cryptocurrency, bitcoin, ethereum, crypto
Is Bitcoin a security?
What counts as a “security” is defined in Section 2(a)(1) of the Securities Act of 1933. That section says:
“The term ‘security’ means any CryptoKitty . . . .”
Just checking you were paying attention.
So it actually says:
"The term ‘security’ means any note, stock, [blah blah blah a bunch of things you’ll never need to know about], investment contract . . . .”
“Investment contract” is the big catch-all in securities laws.
In one of the most famous securities cases, SEC v. W. J. Howey Co., the Supreme Court laid out what is known as the “Howey” test. Basically, something is a security if:
So let's apply this to Bitcoin.
One: Investment of Money?
Yep, you buy Bitcoin with money.
"lol nope, bought mine with Ethereum, HA!"
Doesn't matter, virtual currencies count as an investment. You still invested.
Two: Expectation of Profit?
Sort of, right? You buy Bitcoin hoping to make a profit. But . . . maybe not, because the point of BITC is to use it as a currency, which doesn’t have an expectation of profit. You don't hold dollar bills in your wallet because you think they'll spawn more dollar bills, right?
Three: Common Enterprise?
This is an ugly one. Maybe.
Bitcoin buyers and miners are kind of working together to create this valuable currency and ecosystem, right?
But they’re also not pooling their Bitcoin together into a single company.
All Bitcoin owners are kind of creating this financial ecosystem together, right? In a sense, it is a common enterprise.
But Bitcoin users also don’t pool their Bitcoin into a single place.
The problem is that different courts have defined "common enterprise" different ways. Is it a vertically integrated enterprise? Horizontally integrated enterprise? And so on.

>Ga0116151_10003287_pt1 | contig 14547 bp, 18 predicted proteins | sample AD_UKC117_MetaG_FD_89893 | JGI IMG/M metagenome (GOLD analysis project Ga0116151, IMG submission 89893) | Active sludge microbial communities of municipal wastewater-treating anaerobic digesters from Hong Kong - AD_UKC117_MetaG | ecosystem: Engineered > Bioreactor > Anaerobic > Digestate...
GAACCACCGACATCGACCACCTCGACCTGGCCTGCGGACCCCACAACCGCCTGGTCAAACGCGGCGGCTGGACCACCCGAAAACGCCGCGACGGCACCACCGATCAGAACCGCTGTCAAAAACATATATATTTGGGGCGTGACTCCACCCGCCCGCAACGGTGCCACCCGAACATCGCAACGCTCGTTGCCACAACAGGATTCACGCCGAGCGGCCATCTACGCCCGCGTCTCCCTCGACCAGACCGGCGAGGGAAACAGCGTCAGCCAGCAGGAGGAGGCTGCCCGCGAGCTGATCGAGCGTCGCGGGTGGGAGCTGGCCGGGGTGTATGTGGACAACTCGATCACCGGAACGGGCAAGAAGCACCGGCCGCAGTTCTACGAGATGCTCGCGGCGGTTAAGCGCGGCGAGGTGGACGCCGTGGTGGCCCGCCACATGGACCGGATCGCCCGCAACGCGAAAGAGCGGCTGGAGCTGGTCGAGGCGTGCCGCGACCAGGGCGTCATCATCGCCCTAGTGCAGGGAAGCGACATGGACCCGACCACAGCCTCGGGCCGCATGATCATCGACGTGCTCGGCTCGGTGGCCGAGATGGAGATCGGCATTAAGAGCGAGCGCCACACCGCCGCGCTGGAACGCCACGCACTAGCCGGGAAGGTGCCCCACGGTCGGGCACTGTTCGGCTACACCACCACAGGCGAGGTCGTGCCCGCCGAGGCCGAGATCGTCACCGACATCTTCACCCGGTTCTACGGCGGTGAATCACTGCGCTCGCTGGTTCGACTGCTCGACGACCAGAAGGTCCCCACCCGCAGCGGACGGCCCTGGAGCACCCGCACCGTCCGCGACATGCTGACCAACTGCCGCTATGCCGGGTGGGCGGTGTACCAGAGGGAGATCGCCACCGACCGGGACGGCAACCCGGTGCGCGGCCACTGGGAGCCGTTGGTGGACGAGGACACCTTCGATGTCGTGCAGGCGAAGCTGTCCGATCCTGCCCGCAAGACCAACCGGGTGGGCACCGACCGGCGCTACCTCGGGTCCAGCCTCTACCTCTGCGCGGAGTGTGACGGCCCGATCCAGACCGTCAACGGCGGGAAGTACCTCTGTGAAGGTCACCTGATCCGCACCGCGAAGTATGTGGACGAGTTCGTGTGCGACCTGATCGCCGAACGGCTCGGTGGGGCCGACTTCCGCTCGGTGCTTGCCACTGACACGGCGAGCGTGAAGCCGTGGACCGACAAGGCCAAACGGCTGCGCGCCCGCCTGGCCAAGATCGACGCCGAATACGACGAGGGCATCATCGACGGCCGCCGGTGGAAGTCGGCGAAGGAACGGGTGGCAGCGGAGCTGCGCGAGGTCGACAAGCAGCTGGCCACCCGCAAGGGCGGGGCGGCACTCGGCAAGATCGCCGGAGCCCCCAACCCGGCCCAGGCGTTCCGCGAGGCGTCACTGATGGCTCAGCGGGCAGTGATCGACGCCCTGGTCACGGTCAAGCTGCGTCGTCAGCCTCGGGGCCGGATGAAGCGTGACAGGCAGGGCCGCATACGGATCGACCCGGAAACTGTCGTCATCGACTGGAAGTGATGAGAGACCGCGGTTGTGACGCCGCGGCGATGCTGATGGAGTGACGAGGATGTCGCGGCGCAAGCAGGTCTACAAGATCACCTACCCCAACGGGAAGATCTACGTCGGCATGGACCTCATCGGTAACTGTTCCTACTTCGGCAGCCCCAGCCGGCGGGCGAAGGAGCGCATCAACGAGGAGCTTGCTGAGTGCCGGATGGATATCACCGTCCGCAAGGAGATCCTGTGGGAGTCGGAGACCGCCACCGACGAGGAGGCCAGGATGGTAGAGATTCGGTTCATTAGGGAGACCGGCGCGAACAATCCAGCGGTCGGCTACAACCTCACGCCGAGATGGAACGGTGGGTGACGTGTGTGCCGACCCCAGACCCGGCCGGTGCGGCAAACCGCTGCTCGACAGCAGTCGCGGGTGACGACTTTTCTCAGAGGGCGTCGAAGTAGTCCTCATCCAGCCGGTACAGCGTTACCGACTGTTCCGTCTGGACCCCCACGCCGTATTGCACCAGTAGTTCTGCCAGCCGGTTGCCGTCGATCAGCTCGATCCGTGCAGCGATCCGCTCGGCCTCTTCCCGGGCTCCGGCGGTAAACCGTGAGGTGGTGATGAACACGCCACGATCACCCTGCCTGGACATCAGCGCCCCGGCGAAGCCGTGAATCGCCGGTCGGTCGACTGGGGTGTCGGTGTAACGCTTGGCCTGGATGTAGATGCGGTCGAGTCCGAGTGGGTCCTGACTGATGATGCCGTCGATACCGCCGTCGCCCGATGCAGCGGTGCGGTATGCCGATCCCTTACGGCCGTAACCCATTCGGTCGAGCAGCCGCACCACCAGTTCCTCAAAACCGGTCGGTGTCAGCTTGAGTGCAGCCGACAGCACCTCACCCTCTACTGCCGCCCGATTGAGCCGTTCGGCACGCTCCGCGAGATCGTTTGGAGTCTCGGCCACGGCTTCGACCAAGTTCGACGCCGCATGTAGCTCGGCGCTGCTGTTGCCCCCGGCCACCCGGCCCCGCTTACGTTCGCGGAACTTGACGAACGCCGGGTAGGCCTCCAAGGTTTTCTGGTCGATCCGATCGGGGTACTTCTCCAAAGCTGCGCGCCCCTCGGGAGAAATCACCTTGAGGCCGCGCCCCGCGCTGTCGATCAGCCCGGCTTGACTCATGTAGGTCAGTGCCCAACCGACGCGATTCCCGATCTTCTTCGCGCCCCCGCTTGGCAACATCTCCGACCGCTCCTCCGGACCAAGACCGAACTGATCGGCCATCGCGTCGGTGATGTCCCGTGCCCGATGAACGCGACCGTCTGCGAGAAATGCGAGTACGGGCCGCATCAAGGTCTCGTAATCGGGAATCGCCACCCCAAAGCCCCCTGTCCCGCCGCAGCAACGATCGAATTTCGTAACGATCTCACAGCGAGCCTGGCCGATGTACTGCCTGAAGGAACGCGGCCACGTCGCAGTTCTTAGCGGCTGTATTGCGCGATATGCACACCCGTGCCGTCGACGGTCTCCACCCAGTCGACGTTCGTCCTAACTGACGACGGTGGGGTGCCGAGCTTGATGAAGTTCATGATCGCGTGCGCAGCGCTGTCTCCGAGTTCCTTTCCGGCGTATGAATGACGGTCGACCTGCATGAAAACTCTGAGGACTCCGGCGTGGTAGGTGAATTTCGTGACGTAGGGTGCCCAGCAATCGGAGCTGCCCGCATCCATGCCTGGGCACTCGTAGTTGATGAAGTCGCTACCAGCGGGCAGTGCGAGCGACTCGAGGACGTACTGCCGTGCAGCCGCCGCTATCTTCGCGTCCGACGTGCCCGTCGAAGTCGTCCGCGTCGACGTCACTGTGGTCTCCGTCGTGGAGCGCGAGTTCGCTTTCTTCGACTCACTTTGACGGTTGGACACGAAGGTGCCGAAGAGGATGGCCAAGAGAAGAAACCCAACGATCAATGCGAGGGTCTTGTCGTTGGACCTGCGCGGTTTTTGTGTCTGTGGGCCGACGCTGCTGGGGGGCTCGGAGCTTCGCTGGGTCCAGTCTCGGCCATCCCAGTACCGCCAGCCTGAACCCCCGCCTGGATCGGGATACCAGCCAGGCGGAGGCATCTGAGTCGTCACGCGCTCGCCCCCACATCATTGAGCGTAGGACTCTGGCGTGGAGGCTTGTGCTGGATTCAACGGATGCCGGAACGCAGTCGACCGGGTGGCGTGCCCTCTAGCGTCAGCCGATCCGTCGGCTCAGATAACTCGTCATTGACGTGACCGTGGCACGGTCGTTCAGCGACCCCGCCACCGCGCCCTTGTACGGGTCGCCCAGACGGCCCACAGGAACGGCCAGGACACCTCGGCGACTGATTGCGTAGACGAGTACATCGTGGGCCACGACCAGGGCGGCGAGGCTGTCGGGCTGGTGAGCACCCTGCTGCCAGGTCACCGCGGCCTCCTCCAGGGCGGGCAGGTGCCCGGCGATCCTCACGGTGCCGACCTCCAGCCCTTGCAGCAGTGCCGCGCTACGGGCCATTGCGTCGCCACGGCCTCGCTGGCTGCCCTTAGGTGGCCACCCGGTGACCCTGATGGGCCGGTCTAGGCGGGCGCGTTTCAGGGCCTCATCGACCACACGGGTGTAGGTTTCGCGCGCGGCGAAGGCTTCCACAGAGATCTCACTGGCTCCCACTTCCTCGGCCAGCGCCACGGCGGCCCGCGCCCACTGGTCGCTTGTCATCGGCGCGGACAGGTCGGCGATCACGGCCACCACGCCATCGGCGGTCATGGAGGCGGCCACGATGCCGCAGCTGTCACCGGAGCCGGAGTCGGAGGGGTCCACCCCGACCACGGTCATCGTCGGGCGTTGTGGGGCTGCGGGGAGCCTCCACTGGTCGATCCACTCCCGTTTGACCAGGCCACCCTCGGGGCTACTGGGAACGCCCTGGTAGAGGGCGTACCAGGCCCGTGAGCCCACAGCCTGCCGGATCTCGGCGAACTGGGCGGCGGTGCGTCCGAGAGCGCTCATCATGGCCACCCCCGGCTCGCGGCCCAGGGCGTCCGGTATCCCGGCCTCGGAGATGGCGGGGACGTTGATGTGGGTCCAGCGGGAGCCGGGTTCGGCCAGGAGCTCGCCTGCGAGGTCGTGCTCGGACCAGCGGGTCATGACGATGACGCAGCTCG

So maybe it is a common enterprise. Maybe not, though. There are several tests courts apply that can all lead to different outcomes; you can read more about them here.
Four: From The Efforts of Others?
This is most likely where Bitcoin is safe. The expectation of profits must be based on some entrepreneurial or managerial efforts of another.
Generally speaking, Bitcoin buyers don’t expect the price to go up because some Elon Musk is at the helm saying “screw it, we’re going to Mars.”
Some argue that the expectation of profit from Bitcoin comes from the effort of exchanges or developers working on new forks. But the expectation of profit seems to come from a belief that a new finance system is being created.
The Fifth Factor: Reality
There's a fifth factor to the Howey test no one talks about: practical reality.
If Bitcoin is a security, who would the SEC go after?
Like we've written before, with Bitcoin, there is no there there.
It's hard to make an entity register its securities with the SEC when there's, ummm, no one there.
Given the "fifth factor," it makes sense that the SEC's main course of action against crypto is fraud claims. The SEC has pretty broad jurisdiction under various rules to pursue fraudulent, deceptive and manipulative practices. So you can expect most SEC actions will be based on fraud, not claims of illegal offers and sales of securities.
This is a pretty good deep dive on the meaning of “security” and whether Bitcoin is one.